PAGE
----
Public health and social measures should be accordingly adjusted with protection of vulnerable populations being central in the decision to maintain or lift a measure. The adjusting of public health and social measures, including large-scale movement restrictions, should be done to minimize the risk of resurgence in COVID-19 cases. Continued efforts are needed to prevent further spread of the disease by slowing down, suppressing and breaking the chain of transmission.

All countries, including India, must continue to detect and test suspected cases, isolate and treat confirmed cases, and trace all their contacts; promote safe hygiene practices and respiratory etiquette; protect health workers; and increase health system capacity.

Read more: Coronavirus in India: Is public negligence causing surge in cases?

Compared to Europe and the US, how do you assess India's COVID-19 response?

No two countries can be compared. Other than population and country size, every country has its unique socioeconomic, cultural and political drivers that impact its approach and response.

When do you think a COVID-19 vaccine will be made available for commercial use?

Currently, over 165 candidate vaccines are at some stage of development. Of these, about 26 vaccine candidates are in human trial. We know of at least 3-4 going into phase 3. AstraZeneca, Moderna and CanSino are in or starting phase 3; we are also aware of a Russian candidate vaccine that is entering this phase. There are several others currently in phase 1-2, which will enter phase 3 in the coming two months.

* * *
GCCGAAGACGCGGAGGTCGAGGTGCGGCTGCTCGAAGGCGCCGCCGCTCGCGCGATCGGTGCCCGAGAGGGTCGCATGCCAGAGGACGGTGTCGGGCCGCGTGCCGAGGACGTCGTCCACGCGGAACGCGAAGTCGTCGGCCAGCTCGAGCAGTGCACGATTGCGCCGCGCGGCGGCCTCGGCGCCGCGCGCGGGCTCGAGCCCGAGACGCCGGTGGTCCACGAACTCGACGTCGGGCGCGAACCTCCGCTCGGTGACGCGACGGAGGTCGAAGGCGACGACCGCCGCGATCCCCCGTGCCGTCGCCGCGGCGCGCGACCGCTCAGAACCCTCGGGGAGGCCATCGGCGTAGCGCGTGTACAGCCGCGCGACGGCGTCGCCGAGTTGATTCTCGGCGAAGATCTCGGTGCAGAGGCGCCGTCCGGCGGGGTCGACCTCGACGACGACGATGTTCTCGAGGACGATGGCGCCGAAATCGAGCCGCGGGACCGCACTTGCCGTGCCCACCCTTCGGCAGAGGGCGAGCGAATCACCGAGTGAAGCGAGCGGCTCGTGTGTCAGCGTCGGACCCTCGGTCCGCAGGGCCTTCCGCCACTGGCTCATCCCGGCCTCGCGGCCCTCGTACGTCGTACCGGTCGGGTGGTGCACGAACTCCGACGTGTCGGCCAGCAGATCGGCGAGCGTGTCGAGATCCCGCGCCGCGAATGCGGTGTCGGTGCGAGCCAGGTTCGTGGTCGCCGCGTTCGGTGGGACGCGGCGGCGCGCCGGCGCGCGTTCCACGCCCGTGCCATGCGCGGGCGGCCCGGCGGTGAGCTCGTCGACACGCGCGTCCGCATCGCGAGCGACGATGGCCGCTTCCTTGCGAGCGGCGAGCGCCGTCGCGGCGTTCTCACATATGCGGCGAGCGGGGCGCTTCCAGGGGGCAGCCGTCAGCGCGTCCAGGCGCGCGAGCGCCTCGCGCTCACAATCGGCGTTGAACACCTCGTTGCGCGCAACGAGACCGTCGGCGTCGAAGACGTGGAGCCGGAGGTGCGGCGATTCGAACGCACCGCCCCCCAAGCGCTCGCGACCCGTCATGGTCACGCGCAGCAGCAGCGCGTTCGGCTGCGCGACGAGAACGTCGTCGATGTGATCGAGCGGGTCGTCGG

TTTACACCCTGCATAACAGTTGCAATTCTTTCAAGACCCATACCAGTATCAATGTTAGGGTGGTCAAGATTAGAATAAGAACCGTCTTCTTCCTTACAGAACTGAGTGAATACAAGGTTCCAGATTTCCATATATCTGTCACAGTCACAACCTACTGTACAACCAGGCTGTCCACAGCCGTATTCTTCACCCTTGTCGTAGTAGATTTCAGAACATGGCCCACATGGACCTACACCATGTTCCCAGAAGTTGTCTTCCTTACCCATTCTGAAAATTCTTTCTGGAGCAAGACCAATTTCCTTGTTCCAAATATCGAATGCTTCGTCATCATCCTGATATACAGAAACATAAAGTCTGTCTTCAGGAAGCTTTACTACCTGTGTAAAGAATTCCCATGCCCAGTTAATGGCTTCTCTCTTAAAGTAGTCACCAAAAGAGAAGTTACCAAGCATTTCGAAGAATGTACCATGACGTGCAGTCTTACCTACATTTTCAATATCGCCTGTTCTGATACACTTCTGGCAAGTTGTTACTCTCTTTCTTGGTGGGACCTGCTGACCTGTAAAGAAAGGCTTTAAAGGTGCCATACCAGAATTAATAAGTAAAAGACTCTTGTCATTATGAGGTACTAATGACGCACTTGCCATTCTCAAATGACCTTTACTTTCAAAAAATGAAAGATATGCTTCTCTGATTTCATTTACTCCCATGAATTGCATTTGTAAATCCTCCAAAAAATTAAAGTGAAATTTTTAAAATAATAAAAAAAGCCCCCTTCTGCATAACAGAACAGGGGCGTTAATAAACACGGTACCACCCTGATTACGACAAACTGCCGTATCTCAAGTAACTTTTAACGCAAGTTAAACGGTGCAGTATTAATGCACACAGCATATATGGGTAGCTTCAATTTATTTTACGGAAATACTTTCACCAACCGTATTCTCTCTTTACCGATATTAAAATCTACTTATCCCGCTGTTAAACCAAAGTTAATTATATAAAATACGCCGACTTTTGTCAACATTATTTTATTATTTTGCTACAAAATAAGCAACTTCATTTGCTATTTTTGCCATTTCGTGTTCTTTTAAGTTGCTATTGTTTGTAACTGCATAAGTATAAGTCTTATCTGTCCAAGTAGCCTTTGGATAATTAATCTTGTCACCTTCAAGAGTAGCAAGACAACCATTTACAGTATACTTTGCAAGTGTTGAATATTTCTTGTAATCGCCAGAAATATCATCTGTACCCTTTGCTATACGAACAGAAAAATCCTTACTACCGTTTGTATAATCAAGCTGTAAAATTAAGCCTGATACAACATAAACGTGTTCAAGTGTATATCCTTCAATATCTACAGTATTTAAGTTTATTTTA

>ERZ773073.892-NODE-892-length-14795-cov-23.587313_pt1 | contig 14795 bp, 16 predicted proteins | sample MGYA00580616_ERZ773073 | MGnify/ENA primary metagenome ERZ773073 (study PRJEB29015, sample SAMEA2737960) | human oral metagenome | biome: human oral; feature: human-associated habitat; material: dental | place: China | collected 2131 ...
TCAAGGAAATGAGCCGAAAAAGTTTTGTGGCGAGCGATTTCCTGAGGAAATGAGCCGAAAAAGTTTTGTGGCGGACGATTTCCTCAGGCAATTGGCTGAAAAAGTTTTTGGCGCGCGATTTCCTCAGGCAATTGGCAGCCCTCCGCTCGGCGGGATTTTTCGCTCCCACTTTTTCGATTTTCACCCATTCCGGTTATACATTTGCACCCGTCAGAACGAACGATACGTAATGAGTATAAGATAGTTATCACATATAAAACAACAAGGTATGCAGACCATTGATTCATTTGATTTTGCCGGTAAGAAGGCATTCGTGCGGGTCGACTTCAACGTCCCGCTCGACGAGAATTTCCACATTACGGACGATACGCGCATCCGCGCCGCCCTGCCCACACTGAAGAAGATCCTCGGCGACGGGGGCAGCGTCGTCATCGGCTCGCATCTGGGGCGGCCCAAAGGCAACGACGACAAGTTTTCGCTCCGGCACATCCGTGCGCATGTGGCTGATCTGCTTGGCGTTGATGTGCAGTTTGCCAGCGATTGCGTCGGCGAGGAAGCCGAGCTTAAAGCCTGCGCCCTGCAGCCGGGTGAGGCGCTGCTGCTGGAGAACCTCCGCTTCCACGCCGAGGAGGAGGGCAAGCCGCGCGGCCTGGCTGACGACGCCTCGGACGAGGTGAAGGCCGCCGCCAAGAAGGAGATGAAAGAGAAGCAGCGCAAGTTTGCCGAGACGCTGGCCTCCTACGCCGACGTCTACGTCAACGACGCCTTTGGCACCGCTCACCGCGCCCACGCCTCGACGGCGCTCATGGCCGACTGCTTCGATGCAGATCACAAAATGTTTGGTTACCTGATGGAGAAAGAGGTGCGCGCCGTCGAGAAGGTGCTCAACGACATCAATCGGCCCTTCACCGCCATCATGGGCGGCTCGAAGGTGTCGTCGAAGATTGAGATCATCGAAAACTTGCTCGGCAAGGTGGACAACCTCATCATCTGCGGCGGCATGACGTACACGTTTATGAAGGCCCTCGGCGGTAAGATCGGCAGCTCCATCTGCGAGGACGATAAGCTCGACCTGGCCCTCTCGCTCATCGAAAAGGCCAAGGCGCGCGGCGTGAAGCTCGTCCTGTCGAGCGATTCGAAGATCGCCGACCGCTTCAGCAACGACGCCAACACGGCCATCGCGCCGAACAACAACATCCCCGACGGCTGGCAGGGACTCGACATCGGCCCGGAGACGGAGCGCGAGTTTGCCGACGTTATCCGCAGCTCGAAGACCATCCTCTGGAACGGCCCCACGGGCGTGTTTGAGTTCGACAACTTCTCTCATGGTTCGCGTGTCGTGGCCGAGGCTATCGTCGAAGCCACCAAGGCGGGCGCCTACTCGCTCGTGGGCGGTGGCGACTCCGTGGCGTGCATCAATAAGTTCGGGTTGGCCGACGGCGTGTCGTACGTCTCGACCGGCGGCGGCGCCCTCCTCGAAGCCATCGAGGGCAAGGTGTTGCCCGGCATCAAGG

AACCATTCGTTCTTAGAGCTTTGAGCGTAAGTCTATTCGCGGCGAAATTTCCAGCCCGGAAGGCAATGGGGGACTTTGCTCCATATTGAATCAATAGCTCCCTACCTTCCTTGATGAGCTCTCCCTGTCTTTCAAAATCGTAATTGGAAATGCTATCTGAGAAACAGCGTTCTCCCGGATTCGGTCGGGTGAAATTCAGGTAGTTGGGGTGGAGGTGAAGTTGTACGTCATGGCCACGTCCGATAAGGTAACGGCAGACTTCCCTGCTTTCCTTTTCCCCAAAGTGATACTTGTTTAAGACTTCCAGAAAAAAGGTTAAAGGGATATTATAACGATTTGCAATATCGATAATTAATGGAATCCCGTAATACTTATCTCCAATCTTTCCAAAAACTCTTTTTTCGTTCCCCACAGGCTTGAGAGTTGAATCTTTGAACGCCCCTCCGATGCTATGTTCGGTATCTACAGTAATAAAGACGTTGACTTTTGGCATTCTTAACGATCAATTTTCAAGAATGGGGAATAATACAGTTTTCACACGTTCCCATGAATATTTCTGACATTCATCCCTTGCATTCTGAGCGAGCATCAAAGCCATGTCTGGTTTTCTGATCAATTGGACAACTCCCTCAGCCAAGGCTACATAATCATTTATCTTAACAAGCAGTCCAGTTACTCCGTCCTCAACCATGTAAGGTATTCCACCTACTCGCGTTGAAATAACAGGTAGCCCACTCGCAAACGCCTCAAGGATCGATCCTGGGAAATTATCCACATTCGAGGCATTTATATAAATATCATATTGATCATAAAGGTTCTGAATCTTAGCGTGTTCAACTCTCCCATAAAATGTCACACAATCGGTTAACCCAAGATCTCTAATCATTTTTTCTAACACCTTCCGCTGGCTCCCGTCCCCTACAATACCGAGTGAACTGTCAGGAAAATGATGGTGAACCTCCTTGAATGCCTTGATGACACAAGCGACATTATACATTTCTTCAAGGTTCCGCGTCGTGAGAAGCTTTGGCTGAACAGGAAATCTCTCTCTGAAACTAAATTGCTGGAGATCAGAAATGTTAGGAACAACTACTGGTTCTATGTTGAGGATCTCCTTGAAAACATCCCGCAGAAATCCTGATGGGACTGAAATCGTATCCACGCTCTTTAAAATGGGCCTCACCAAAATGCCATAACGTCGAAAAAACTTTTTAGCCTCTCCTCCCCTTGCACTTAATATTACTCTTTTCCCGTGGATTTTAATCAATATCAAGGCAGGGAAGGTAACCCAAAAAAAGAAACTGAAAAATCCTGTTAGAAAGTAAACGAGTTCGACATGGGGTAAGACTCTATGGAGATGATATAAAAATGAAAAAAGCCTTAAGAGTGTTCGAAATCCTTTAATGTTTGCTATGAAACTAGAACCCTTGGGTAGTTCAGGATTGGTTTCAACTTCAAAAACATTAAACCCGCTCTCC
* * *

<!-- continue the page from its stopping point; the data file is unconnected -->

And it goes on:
Candidate vaccines can be of various types – virus vaccines using live attenuated virus, viral vector vaccines, protein-based vaccines, and nucleic acid or RNA and DNA vaccines, which are completely new platforms.

The speed of vaccine development has been extraordinary. The robust vaccine pipeline gives us hope, even if there are many unpredictable factors that will determine their success. There are promising results from the clinical trials for some vaccine candidates, which is very encouraging.

However, we need to wait for completion of the vaccine trials and their outcomes to be in a better position to understand by when the vaccines will be ready for use. It is important that the potential vaccines meet the recommended mandatory standards of efficacy and safety before they are used for mass vaccination of human populations.

Read more: Can India really have a coronavirus vaccine ready by August?

When do you think the coronavirus will see a downward trend in India and the rest of the world?

It is hard to predict, especially because it's a new virus and we don't have an effective medicine or a vaccine for it.

We must use all the tools we already have at our disposal. For countries, this means implementing the fundamental public health measures to find, isolate, test and care for cases; and trace and quarantine their contacts. For individuals, this means doing everything to protect themselves and those around them. This means keeping your distance from others, cleaning your hands, avoiding crowded and enclosed areas, and wearing a mask where recommended.

Read more: Coronavirus: 57% of people in Mumbai slums had virus

Dr Poonam Khetrapal Singh is the World Health Organization's regional director for Southeast Asia.

The interview was conducted by Murali Krishnan. It has been edited and condensed for clarity.

Murali Krishnan
Murali Krishnan Journalist based in New Delhi, focusing on Indian politics, society and business@mkrish11